During the first quarter of the year, the market continued to see carmakers and technology companies looking to secure long-term supply of lithium and other battery metals.
German carmaker BMW (ETR:BMW) is said to be close to signing a 10-year supply deal for lithium and cobalt, both of which are key elements used in electric car batteries. Later in the quarter, the company said it will not mass produce EVs until 2020 because its “current technology is not profitable to enough to scale up for volume production.”
Lastly, China, the leader in the electric car space, continued to implement measures to fight pollution, pushing car manufacturers to set up facilities to recycle used lithium-ion batteries.
Lithium price update: What’s ahead?
As the second quarter begins, there are key drivers and announcements that could impact the lithium market that lithium-focused investors should watch out for.
According to battery metals expert Chris Berry, founder of House Mountain Partners, one of the main factors to keep an eye on is FMC’s US$500-million IPO plans. That would give FMC’s lithium business a market value of more than US$3 billion.
“[The IPO will] give the market an idea of what a pure play, a lithium pure play producer is valued at,” Berry said.
According to the expert, another factor to keep an eye on will be the successes or challenges that might come from many of the hard-rock production in Australia.
“There’s been a lot of money pumped into that part of the world, and now it’s time for them to start showing that they can actually build these projects and produce a scale,” he said.
For his part, Laugharne said a key factor to watch is supply discipline, or the rate at which the majors are looking to expand their output, with SQM being the main focus.
“[When looking at majors,] it’s important to see beyond the planned expansions for the next year or so, there’s a long lead time and a lot of capital expanding further so, it’d be very surprising to see them expand to their full potential capacity in a short space of time,” he added.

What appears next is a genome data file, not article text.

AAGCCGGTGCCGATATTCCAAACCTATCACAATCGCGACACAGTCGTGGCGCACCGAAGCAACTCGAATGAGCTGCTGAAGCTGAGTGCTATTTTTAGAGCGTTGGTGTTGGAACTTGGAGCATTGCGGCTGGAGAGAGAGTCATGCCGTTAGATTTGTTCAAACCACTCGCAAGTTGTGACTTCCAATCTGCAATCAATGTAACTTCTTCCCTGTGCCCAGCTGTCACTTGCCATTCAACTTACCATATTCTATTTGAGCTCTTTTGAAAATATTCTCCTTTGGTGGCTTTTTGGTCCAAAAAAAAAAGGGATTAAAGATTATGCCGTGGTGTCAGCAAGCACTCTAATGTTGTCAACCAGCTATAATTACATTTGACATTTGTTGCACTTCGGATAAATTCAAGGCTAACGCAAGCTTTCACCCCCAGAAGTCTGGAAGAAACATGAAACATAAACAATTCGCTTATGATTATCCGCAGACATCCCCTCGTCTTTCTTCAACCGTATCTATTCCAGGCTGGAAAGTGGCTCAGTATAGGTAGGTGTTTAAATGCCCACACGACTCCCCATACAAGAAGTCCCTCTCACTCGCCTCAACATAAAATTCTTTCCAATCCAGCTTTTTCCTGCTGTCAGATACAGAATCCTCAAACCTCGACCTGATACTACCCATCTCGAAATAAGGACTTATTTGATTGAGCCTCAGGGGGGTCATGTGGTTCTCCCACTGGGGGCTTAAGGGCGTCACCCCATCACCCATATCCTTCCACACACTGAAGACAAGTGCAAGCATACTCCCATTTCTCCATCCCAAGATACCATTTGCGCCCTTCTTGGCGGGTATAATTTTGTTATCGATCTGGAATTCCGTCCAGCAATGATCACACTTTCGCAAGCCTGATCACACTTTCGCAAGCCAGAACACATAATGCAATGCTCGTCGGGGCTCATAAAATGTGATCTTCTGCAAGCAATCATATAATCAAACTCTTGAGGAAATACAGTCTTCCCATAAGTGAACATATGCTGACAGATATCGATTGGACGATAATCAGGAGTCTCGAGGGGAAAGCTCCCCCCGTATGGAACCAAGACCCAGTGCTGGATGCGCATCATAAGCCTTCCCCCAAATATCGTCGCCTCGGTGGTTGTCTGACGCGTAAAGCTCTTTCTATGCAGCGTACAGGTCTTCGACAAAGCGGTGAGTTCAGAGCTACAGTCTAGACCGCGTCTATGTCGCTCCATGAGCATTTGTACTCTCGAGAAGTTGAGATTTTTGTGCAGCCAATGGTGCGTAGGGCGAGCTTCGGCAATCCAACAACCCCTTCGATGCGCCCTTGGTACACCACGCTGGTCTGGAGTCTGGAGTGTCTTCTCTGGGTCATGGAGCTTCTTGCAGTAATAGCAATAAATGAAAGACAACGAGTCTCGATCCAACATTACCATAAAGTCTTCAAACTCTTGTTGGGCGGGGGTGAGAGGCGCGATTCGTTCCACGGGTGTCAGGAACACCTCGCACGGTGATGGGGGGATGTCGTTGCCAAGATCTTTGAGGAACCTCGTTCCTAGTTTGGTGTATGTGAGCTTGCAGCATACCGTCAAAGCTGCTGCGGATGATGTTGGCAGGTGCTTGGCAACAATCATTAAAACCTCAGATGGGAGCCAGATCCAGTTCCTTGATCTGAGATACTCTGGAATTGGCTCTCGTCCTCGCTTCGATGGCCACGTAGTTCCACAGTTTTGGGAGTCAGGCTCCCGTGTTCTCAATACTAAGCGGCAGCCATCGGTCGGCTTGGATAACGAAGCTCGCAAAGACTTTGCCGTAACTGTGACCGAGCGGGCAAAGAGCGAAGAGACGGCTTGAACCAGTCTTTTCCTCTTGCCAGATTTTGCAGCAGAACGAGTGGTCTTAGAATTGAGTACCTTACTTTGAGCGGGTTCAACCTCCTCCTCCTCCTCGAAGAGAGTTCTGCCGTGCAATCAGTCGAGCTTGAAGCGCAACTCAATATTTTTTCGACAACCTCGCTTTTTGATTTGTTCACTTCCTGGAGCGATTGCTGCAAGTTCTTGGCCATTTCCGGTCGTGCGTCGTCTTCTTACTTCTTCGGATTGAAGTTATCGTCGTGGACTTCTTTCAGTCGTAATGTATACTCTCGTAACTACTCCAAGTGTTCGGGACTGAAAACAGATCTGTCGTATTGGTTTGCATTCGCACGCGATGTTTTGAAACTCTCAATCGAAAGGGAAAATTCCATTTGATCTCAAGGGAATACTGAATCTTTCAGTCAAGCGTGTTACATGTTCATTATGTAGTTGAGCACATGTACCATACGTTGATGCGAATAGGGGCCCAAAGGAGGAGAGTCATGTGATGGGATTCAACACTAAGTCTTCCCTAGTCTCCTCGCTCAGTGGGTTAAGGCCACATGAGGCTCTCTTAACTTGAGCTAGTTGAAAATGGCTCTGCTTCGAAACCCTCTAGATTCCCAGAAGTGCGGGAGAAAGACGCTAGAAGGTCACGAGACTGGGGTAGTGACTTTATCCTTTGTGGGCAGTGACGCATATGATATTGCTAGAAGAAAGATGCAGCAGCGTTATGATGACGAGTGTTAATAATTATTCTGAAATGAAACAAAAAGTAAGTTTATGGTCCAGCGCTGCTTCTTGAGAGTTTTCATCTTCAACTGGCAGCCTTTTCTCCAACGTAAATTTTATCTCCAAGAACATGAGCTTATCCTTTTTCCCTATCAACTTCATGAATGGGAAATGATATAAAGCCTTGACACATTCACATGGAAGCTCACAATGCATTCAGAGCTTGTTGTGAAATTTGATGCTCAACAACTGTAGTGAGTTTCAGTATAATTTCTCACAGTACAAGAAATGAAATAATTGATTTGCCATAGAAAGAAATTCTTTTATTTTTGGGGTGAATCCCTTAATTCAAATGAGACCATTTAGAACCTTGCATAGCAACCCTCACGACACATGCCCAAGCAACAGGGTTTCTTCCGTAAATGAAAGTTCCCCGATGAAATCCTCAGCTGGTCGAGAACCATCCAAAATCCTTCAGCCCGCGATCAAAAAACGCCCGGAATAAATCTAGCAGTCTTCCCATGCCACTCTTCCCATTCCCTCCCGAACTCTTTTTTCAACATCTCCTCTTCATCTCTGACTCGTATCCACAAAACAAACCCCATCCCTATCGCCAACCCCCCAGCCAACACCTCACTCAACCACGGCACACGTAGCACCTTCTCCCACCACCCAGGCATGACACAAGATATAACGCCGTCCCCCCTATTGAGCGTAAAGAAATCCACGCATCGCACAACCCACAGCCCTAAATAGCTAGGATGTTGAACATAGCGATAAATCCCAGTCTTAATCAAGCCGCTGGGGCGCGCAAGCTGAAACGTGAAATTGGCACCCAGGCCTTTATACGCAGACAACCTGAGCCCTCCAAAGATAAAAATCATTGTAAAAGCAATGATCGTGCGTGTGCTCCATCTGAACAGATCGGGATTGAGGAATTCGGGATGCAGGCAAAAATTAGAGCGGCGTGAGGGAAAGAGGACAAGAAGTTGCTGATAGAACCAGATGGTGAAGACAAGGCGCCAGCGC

SQM is also set to sell a 32-percent interest as part of regulatory conditions after Canada’s Potash Corporation of Saskatchewan merged with Agrium to form Nutrien (TSX:NTR,NYSE:NTR) last year.
Chile’s Corfo has filed a complaint to block the sale to Chinese top lithium producer Tianqi Lithium (SZSE:002466), as the companies combined would control 70 percent of the global lithium market. A resolution is expected in the next few months.
Another trend that will continue in the market will be carmakers, technology companies and battery makers looking for ways to secure supply.
“All auto makers are now fully aware of the need for secure, long term lithium supply but none have yet locked in long term contractual agreements,” Benchmark analysts said in their latest report, estimating that a number of lithium/auto deals will be struck in the next 24 months.
Looking ahead, prices are likely to move towards convergence rather than a crash, as the fundamentals of the lithium industry have not changed, Benchmark said in its January note. Under the most likely scenario, the analysts see the prices of Chinese lithium chemicals and rest of the world converging.
“[It’s] vitally important to also understand that there is not just once price for lithium but a wide range of grades and specifications that command their own prices on their own merits,” they added.